As a notably tall person, how does it feel when you’re in a public space and you find yourself a default public utility?

I don’t mind. If someone smaller is trying to put their bag up and they can’t, I’ll offer. Sometimes they’ll ask, and I’m happy to help. We all have different advantages. … We all need each other for different things.

I always ask people I meet who are above 6-foot-2, because it’s this society-wide phenomenon where no matter how curmudgeonly someone is, there are aspects of being a human being that require cooperation and help.

We want to help each other, but we don’t want to be in debt to each other.

You’ve done heaps of animation voiceover as well as lots of TV and film work. Which do you enjoy more?

If I had to pick one, it’s live action. You perform with so much more. It is fun to do voices and have them become part of cartoons, but I’ve been an actor since I was a kid, and live-action performance is one of those experiences that I love, when it all comes together.

Your appearance on the Kingcast talking about Creepshow was a delight, and also very helpful in getting a feel for your aesthetics. I love talking to people about horror because that’s how you find out who exactly they are, and I’m interested in what horror films you’ve seen lately that have really affected you.

His House was fantastic. I think everyone agrees about that one, but to hang it on the refugee experience and the loss of a child and to do it that well — just incredible. And the one that has one — actually two “Holyshit!” moments was Saint Maud. I was really knocked out by that. I do like the slow-burn approach, but I’m not always knocked out by it. But I’m so glad I gave Saint Maud a chance, because I was so immersed in her turmoil and in that world. And usually I don’t like ambivalence. I’m very much a “Did it happen?” kind of person, but the way they do it is so good. That’s my pick.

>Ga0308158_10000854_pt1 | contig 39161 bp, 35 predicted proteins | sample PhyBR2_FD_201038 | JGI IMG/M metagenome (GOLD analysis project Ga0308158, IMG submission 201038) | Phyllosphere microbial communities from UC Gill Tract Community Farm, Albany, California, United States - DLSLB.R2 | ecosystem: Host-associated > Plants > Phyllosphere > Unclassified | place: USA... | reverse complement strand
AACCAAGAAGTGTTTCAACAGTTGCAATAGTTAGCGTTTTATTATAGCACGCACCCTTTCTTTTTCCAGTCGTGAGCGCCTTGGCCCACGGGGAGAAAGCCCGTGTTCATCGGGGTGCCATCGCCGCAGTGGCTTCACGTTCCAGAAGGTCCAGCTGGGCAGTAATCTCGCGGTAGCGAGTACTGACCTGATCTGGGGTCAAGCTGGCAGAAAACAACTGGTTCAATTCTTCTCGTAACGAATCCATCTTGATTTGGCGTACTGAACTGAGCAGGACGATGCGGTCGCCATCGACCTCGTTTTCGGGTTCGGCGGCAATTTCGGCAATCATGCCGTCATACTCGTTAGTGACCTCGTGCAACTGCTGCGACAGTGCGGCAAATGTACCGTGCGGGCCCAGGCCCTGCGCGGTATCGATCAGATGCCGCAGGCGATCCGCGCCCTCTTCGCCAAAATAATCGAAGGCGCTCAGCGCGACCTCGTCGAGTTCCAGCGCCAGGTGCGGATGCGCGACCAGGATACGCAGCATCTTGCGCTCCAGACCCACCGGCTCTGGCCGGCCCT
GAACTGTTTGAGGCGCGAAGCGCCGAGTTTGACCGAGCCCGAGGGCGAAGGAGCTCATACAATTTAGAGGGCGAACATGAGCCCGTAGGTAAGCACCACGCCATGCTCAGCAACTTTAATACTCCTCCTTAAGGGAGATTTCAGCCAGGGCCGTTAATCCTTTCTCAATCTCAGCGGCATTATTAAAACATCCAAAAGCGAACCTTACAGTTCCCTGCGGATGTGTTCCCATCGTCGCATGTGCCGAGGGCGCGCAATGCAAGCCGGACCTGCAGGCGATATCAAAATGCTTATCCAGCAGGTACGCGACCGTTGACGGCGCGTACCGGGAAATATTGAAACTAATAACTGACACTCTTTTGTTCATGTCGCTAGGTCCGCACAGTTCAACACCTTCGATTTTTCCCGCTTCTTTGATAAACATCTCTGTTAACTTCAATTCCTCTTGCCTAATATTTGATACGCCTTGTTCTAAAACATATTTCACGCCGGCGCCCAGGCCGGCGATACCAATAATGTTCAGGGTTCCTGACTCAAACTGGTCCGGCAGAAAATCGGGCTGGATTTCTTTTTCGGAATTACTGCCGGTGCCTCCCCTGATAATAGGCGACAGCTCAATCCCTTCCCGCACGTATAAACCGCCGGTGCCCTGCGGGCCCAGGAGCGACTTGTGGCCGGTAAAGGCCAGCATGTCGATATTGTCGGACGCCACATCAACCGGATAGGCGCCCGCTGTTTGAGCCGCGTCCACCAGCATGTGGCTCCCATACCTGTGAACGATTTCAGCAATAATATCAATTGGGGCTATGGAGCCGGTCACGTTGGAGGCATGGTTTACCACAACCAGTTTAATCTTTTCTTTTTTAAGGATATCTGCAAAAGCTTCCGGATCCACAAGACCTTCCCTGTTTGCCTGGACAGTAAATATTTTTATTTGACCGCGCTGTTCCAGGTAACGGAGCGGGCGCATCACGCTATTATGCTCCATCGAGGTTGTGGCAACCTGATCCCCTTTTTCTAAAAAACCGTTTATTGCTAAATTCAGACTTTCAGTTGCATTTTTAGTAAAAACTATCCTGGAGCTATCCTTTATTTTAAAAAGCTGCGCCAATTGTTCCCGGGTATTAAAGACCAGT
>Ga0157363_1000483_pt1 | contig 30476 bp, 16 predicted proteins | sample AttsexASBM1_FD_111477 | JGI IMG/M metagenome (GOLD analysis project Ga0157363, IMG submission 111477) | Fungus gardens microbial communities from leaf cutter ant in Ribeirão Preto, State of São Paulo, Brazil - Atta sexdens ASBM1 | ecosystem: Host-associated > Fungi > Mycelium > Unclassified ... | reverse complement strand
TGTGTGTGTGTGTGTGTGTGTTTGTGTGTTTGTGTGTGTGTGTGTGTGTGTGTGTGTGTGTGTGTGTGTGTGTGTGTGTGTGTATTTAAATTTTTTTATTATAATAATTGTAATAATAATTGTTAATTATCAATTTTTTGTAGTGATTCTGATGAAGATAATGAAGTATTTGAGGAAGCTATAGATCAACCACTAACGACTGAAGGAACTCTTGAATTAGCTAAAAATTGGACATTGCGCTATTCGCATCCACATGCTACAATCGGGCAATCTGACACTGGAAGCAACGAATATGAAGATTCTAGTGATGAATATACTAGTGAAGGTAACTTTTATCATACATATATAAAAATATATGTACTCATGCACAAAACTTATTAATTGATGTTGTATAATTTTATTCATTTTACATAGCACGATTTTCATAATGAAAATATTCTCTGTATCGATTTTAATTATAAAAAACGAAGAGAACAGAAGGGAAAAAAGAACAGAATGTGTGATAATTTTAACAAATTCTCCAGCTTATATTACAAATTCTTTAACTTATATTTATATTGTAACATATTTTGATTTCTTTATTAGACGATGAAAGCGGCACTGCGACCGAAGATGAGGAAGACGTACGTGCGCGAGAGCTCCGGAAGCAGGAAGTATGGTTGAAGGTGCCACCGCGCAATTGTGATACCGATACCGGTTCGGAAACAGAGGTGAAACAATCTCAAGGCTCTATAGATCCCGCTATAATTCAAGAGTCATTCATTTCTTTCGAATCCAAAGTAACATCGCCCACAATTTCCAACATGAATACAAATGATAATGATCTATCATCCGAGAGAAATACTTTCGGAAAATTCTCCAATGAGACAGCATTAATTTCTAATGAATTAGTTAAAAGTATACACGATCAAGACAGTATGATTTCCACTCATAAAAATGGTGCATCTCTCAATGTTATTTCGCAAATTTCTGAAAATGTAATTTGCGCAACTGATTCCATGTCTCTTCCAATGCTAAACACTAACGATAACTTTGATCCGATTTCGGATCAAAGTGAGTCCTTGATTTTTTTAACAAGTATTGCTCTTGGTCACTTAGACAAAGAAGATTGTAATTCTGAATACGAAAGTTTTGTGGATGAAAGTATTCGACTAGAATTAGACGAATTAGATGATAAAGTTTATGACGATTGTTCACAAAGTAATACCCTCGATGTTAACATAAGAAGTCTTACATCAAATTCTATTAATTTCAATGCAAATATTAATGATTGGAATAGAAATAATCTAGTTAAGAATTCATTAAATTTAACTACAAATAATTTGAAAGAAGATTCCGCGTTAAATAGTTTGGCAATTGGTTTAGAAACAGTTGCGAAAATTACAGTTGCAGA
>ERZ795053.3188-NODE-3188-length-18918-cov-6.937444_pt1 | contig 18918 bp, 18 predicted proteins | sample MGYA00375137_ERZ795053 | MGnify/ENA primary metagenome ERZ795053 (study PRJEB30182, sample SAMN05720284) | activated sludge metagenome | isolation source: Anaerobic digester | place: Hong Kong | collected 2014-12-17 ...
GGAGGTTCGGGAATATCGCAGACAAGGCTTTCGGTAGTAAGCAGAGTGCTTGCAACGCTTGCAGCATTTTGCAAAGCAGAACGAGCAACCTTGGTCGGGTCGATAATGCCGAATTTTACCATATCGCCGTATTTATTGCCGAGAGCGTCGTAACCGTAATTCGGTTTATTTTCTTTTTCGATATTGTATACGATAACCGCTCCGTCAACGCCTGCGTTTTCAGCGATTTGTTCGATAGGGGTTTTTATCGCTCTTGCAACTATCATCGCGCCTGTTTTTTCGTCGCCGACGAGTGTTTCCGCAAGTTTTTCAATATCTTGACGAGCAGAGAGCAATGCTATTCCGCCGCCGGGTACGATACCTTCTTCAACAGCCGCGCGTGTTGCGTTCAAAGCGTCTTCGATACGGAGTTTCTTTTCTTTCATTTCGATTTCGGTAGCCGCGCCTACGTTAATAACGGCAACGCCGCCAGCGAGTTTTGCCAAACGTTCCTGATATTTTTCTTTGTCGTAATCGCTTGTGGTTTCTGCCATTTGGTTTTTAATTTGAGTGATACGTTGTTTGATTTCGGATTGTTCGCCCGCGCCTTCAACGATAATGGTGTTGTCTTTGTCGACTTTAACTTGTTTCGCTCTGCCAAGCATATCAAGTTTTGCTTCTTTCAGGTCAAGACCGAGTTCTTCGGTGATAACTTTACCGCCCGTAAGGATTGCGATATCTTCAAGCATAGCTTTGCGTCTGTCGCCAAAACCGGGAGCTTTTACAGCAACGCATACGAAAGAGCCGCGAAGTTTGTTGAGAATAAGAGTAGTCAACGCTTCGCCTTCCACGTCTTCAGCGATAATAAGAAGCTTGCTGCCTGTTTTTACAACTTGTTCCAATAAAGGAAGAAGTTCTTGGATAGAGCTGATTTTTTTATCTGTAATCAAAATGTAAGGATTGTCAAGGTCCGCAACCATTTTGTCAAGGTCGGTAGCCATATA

You’ve lived in Portland, Ore., Chicago and Los Angeles. Which one do you think has been the most conducive to your creative process?

I will say Chicago affected me in emotional ways I never used to think about while I was there. If I had lived there as I got older, it would have been devastating to me. It’s so cold in the winter and so hot in the summer, and there’s a fleeting, maybe month of spring, and you just squeeze every moment out of it. I was there for six years, and I look back and it felt like 10 — in a good way. Chicago was my actual school, because I was an adrift actor when I actually was in college, and Chicago gave me a path, and it was stand-up. From there, I chose L.A. because I didn’t want to go back to NYC, so I went to L.A. and I hated it for a solid year. Now I dig it, but I know all of its problems. I’m reading this book right now, Everything Now, but it’s the argument for L.A. being America’s only city-state, and it’s kind of true. It’s so big, and so many people are here, and you can find whatever you’re looking for if you dig deep enough. As someone says in that book, “You get out of L.A. what you put into it.” I think Portland is the most relaxed of the three. It’s generally a very welcoming place. It was cool to grow up where they didn’t judge you for being artistic. But all things considered, depending on who you are, L.A. and Chicago have more of a sense of immediacy for motivating creativity.

I never got to interview Harris Wittels, so it’s a very special thrill to get to talk to someone whose work has transformed the English language. Because of your bit about drunk dining, you can go throughout the English-speaking world and ask for “ham dancers” or “cheese babies,” and it’s quite possible that someone will understand, and be able to serve you something. And you very well may have helped save drunk lives that way.

It’s not up there with “humblebrag,” because that is — to this day — perfect for the modern era. Half of Instagram is humblebragging. … But it is funny that “ham dancers” now just means drunk food. But there are several restaurants that have ham dancers on their menu, and I’ll find out about it and think, “I want my money,” you know, just messing with them. It’s an honor.

And no two recipes are exactly the same.

They couldn’t be. You have to come through with the cheese babies and the hot boy. The thing is, ham dancers and cheese babies, you can picture what that could be. But the hot boy?

You’re broaching the surreal there.

Definitely veering into surreality.